On February 5th, the Marco Island Area Association of Realtors (MIAAOR) held their general membership meeting at the Hideaway Beach Club. The guest speakers that day were Detective Sergeant Brian Sawyer of the Collier County Sheriff’s Office and Carrie Kerskie, director of the Identity Fraud Institute at Hodges University. Both Sawyer and Kerskie shared their expertise on how to avoid falling victim to not only identity theft, but business identity theft as well, an issue that is often overlooked.
Surprisingly, or perhaps unsurprisingly depending on how you look at it, Naples comes in fifth nationwide for identity theft complaints. While Marco and Naples may make the grade on a lot of “Best of” lists, this ranking is not one to boast.
Detective Sergeant Brian Sawyer presented first. His experience in the law enforcement field has given him a better understanding of the criminals who commit these fraudulent crimes.
“He has supervised thousands of investigations involvingfraud schemes, property crimes, domestic violence, special crimes, and aggravated violent crimes,” said MIAAOR President Dick Shanahan in his introductory remarks.
Detective Sergeant Brian Sawyer began his presentation with a little history. He showed the audience how criminals used to operate, a simpler time perhaps, a time before the ease and the access that the internet provides. That was sort of the focus or overall theme of his presentation, how evolving technologies help create evolved methods for criminals. He went on to explain that the penalties for identity theft are far less severe than say, drug trafficking. The chance of getting caught is also much lower, making identity theft a go-to option for those capable criminals.
“The ingenuity of criminals out there is absolutely baffling,” said an almost exasperated Sawyer.
Sawyer then went on to talk about online scams and different acts of business identity theft that are prevalent in Southwest Florida. Criminals, he says, will postads of legitimate properties that may, or may not be, for sale or for rent. People online, across the country, looking to vacation here will see these ads and pay to rent them out. However, when they get to Collier County and they show up to the house, the homeowner still lives there, the house having never actually been for rent.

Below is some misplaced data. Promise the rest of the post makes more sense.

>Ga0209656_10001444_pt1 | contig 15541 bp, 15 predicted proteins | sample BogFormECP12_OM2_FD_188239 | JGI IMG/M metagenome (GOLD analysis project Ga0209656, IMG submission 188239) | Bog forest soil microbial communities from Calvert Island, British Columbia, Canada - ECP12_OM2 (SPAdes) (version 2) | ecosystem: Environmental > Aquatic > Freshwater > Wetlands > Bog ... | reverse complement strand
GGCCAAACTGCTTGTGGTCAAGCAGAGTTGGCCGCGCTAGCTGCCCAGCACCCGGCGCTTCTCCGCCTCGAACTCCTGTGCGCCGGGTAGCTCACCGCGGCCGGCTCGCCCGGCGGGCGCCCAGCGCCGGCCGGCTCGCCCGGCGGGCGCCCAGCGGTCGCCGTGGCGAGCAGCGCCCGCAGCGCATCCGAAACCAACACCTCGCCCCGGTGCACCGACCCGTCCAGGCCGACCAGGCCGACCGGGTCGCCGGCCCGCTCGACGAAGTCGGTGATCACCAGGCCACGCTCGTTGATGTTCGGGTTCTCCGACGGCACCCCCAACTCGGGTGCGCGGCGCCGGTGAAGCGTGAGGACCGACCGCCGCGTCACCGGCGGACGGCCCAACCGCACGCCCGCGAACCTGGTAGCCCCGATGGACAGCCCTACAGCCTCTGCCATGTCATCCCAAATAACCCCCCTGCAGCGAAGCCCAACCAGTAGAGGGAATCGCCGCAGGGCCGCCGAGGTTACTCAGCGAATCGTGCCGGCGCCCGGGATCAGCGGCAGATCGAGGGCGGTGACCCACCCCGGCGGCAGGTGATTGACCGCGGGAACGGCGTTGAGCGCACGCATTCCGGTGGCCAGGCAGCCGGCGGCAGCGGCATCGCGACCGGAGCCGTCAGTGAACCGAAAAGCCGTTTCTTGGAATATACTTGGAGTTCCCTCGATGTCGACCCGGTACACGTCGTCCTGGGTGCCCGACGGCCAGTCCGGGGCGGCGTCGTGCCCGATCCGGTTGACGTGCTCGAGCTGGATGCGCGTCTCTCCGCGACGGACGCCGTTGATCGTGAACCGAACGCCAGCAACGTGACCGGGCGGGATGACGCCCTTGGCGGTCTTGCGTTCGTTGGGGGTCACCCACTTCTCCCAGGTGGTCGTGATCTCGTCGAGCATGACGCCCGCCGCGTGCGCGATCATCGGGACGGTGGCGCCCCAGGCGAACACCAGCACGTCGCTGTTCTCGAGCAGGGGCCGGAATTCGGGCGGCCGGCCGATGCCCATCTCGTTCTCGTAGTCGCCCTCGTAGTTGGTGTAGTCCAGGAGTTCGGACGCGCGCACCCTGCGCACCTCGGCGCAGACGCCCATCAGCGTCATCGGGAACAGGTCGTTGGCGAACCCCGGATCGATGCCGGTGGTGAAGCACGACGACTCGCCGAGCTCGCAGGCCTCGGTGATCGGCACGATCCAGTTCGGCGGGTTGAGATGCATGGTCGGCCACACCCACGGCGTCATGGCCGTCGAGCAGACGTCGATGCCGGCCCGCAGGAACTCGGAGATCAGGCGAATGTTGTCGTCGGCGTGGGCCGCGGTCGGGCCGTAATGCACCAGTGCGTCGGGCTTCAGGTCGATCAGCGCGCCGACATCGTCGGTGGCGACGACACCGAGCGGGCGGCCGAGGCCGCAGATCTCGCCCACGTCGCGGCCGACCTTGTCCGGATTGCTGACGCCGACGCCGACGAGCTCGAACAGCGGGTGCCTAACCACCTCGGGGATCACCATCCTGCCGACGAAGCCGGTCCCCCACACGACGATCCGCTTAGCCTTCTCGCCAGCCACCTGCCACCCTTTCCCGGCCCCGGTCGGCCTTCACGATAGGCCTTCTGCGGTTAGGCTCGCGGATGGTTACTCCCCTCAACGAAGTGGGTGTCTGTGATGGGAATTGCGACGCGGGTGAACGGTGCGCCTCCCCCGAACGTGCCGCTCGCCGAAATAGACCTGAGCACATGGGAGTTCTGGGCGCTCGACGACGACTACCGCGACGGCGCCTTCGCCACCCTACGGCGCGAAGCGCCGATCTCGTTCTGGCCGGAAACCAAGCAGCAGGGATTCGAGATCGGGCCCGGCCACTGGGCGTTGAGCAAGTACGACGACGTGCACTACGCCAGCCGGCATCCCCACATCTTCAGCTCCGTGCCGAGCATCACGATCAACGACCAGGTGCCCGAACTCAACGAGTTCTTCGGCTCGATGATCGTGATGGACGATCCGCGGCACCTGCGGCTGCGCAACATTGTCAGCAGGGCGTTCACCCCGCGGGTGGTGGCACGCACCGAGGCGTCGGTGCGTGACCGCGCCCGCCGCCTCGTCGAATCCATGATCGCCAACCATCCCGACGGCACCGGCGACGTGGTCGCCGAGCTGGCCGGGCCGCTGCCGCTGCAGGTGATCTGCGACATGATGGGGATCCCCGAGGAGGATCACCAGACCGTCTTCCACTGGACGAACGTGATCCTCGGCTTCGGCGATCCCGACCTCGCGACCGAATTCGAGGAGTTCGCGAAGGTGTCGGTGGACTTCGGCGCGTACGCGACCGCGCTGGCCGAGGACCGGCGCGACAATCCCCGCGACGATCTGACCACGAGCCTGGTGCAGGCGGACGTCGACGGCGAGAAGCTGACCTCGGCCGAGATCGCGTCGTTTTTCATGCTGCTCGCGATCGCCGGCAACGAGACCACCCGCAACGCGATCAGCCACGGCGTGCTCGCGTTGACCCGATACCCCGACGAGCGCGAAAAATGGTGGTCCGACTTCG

“We’ve had at least seven people in the last two weeks at a residence thinking that they had rented the place for a week, two weeks, three weeks, when in fact it’s either for sale or the homeowner still lives there,” said Sawyer.
Carrie Kerskie, president of the Kerskie Group, Inc. and author of “Your Public Identity; Because Nothing is Private Anymore” spoke next. While Sawyer focused more on how criminals operate, Kerskie provided the audience with steps to take in order to combat identity fraud. For instance, she says that it’s important, especially forrealtors, to post a disclaimer on their website, notifying potential buyers or renters that they do not post business listings to Craigslist. She also says watermarking images can help protect a business’ identity.
“Florida has been number one for eight years for identity theft and fraud complaints nationwide,” said Kerskie.
Another easy tip for realtors, and business people in general, is to keep a lock on your phone, whether it be the fingerprint protection offered by some smart phone models or a four-digit security code. Kerskie says that if your phone is lost or stolen and a criminal were to get their hands on it, they would have access to sensitive client information, credit card information, and your email.
While both Kerskie and Sawyer agree that there’s no foolproof way to protect yourself from identity or business identity fraud, there are things you can do to stay informed and on top of your personal information. For more information visit: www.carriekerskie.com.